Pubs and clubs urged to let trans people ‘pee in peace’ in major new bathroom campaign
Pubs, clubs and bars are being urged to make their toilets safer for trans people and more accessible to people of all genders by a feminist group that works to prevent sexual violence.
The call to provide gender-inclusive toilets comes after the government began a review of toilet provision, a move that was widely criticised by LGBT+ groups for being hostile to trans and non-binary people.
The Good Night Out Campaign, which works with venues to create safer nightlife, partnered with LGBT+ anti-violence charity Galop on the toolkit to promote gender-inclusive toilets. The guidance aims to combat misinformation – like the transphobic myth that gender-neutral toilets are dangerous – and support better access to safe loos for everyone.
Trans people have always used the toilet that fits their gender, and this was enshrined as a right under the 2010 Equality Act. But increasingly hostile transphobia in the UK means that many venues that have introduced all-gender bathrooms have been met with backlash, often spearheaded by anti-trans campaigners who promote misinformation about safety and queues.
A report from Galop in 2020 found that as a result, half of trans people in the UK are too afraid to use public toilets.
Bryony Beynon, director of the Good Night Out Campaign, said: “We know sexual harassment and assault are deeply gendered, impacting women and LGTBQ+ people disproportionately. However, enforcing gender norms by policing bathrooms through compulsory segregation or assuming where someone ‘should’ be does not prevent violence and can actually help create a conducive context for it.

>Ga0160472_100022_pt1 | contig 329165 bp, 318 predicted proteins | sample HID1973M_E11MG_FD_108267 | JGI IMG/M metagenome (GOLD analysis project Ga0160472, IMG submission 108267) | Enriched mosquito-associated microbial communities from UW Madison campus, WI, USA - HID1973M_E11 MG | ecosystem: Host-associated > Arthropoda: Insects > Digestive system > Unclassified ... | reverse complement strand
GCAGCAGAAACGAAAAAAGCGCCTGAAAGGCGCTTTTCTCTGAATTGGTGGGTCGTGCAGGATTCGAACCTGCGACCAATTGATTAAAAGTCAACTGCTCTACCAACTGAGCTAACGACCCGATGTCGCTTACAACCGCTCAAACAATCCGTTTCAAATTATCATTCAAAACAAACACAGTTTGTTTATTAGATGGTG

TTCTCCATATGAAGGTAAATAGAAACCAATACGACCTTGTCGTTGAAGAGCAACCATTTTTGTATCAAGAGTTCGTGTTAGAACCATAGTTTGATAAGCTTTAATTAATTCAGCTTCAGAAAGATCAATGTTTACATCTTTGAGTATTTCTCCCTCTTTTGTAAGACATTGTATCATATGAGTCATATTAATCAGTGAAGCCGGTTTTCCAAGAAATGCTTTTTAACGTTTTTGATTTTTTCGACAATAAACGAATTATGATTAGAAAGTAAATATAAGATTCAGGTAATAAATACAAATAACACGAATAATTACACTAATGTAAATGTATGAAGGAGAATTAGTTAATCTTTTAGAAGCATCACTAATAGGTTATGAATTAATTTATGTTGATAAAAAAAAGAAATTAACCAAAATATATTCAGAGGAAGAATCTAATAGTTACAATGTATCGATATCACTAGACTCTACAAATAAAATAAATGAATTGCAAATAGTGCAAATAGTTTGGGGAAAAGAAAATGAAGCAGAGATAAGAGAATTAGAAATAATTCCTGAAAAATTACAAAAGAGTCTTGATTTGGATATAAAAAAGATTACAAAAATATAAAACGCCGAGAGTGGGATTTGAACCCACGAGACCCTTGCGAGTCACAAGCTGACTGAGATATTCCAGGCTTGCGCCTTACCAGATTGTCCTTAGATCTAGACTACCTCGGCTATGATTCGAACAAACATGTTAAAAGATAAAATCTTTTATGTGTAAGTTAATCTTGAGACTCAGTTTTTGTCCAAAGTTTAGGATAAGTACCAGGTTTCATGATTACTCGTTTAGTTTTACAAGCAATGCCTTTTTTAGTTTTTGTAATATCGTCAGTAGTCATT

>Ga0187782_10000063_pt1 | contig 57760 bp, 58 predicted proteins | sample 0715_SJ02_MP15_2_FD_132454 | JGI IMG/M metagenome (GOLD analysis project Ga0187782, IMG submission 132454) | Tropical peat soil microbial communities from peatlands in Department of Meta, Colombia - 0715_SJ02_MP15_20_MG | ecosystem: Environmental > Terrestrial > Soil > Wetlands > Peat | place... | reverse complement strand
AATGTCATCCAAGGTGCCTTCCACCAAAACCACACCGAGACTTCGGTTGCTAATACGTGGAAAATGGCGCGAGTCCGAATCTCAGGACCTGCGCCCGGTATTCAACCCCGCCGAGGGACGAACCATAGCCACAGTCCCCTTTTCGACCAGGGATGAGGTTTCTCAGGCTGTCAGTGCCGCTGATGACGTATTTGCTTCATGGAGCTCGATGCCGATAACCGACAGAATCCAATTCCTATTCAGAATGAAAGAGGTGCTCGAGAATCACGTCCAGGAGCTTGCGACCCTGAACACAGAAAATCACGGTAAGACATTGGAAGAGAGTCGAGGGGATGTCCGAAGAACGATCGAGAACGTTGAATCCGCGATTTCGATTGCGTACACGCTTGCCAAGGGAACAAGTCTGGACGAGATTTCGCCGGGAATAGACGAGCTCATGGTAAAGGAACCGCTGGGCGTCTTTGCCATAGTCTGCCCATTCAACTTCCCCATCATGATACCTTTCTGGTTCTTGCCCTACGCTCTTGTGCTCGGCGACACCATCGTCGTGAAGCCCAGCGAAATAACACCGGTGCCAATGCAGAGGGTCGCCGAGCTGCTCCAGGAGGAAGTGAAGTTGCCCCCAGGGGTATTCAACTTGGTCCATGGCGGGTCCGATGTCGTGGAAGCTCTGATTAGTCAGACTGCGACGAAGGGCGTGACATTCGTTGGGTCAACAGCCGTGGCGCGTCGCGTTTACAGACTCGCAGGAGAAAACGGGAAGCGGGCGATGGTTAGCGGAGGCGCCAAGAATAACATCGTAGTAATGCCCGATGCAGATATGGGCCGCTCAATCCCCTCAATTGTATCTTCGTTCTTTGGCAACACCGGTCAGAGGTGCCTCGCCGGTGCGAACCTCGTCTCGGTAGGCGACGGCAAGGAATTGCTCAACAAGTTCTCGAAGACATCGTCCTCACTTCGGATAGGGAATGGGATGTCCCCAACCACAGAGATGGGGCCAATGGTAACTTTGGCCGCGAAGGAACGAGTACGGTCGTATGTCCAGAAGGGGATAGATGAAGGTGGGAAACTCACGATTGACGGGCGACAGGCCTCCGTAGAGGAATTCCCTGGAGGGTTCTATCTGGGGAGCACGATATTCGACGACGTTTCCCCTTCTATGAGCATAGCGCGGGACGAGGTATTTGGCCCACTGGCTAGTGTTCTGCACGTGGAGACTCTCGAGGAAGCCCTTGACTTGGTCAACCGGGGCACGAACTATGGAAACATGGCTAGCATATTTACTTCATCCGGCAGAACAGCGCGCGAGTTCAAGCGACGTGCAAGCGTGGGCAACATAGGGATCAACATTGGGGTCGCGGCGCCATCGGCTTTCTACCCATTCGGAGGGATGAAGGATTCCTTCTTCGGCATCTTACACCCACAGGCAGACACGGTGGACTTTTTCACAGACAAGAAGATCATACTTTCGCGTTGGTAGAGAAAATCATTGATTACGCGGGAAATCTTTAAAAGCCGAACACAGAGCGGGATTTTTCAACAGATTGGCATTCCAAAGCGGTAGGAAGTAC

“Given the atmosphere of fear and disinformation, we wanted to cut through the noise and provide some caring, common sense guidance on this issue. What’s more, when bathroom options that work for everyone help trans, non-binary and gender non-conforming visitors to feel safer and more welcome, that makes business sense, too!”
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The toolkit provides suggestions on signage, refitting and redesignating, evidence from academic studies and research that debunk common myths, as well as testimony from trans and non-binary people who face stress, harassment and even violence simply when trying to use the loo.
There is a misconception that gender-inclusive toilets increase queues for the loos, which disproportionately impacts women. However, a 2017 study suggested that when planned correctly, all-gender bathrooms result in the lowest combined wait time overall.
And it’s not only trans people who would benefit from more inclusive toilet provision – butch lesbians report being harassed in women’s bathrooms as anti-trans hostility increases.
A 30-year-old cis woman, Rachel, who identifies as butch, told the Good Night Out Campaign that using public toilets as a masculine-presenting women is “an everyday struggle”.
“This has been made worse since the pandemic with facemasks,” Rachel said. “I don’t want to make anyone feel uncomfortable, but I also don’t want to somehow prove my gender to strangers.”
She continued: “In spaces where I expect the crowd will be less understanding, I avoid women’s toilets and opt for the wheelchair accessible one (though that is not ideal). In venues with mixed toilets or signs, I just don’t have to worry about any of that. I can actually just pee in peace.”